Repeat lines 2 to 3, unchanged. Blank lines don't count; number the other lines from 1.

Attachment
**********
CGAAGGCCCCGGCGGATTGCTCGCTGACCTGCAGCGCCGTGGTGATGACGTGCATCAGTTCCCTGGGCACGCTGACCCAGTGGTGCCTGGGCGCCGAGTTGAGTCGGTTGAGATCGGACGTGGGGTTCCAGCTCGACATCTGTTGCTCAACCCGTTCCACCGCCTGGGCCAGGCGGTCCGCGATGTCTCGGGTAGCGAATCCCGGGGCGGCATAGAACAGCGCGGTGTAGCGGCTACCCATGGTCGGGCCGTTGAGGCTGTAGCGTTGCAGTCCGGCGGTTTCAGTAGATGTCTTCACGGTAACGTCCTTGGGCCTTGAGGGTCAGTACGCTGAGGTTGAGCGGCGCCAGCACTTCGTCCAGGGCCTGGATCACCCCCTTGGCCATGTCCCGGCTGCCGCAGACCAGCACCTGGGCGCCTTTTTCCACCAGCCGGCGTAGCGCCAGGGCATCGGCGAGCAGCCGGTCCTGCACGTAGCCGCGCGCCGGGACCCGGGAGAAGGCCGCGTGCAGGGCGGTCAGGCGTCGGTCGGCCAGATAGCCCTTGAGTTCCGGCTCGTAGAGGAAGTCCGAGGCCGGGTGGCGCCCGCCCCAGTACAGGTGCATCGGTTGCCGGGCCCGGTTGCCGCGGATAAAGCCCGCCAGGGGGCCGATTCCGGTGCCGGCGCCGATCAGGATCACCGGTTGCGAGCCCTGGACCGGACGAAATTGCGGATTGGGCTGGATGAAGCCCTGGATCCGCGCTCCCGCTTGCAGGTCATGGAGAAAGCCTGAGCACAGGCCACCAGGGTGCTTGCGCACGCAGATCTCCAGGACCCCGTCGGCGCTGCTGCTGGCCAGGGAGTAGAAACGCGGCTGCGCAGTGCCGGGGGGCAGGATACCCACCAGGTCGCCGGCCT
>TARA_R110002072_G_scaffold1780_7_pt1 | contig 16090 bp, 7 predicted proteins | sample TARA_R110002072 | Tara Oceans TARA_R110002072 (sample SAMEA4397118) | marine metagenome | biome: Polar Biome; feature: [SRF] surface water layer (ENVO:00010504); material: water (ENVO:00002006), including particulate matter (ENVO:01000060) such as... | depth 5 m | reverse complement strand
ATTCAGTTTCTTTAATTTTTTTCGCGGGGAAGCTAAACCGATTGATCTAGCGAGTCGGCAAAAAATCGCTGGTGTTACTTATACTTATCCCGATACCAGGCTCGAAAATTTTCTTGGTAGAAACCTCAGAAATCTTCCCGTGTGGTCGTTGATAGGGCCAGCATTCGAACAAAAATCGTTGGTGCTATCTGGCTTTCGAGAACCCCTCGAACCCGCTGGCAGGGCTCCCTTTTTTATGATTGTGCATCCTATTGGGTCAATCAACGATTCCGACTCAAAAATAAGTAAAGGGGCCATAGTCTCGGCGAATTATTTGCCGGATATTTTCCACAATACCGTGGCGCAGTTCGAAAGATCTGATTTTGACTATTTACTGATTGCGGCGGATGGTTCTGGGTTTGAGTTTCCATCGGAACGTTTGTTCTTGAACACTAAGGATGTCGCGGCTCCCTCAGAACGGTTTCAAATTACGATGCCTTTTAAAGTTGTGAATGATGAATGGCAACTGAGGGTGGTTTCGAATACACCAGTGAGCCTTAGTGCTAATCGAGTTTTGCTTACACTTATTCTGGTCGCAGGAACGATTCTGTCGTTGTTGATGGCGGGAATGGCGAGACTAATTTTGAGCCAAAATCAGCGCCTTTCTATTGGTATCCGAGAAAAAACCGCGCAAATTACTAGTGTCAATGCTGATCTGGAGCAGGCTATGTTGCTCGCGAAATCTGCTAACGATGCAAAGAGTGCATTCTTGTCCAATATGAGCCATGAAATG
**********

>TARA_R110002072_G_scaffold1780_7_pt1 | contig 16090 bp, 7 predicted proteins | sample TARA_R110002072 | Tara Oceans TARA_R110002072 (sample SAMEA4397118) | marine metagenome | biome: Polar Biome; feature: [SRF] surface water layer (ENVO:00010504); material: water (ENVO:00002006), including particulate matter (ENVO:01000060) such as... | depth 5 m | reverse complement strand
ATTCAGTTTCTTTAATTTTTTTCGCGGGGAAGCTAAACCGATTGATCTAGCGAGTCGGCAAAAAATCGCTGGTGTTACTTATACTTATCCCGATACCAGGCTCGAAAATTTTCTTGGTAGAAACCTCAGAAATCTTCCCGTGTGGTCGTTGATAGGGCCAGCATTCGAACAAAAATCGTTGGTGCTATCTGGCTTTCGAGAACCCCTCGAACCCGCTGGCAGGGCTCCCTTTTTTATGATTGTGCATCCTATTGGGTCAATCAACGATTCCGACTCAAAAATAAGTAAAGGGGCCATAGTCTCGGCGAATTATTTGCCGGATATTTTCCACAATACCGTGGCGCAGTTCGAAAGATCTGATTTTGACTATTTACTGATTGCGGCGGATGGTTCTGGGTTTGAGTTTCCATCGGAACGTTTGTTCTTGAACACTAAGGATGTCGCGGCTCCCTCAGAACGGTTTCAAATTACGATGCCTTTTAAAGTTGTGAATGATGAATGGCAACTGAGGGTGGTTTCGAATACACCAGTGAGCCTTAGTGCTAATCGAGTTTTGCTTACACTTATTCTGGTCGCAGGAACGATTCTGTCGTTGTTGATGGCGGGAATGGCGAGACTAATTTTGAGCCAAAATCAGCGCCTTTCTATTGGTATCCGAGAAAAAACCGCGCAAATTACTAGTGTCAATGCTGATCTGGAGCAGGCTATGTTGCTCGCGAAATCTGCTAACGATGCAAAGAGTGCATTCTTGTCCAATATGAGCCATGAAATG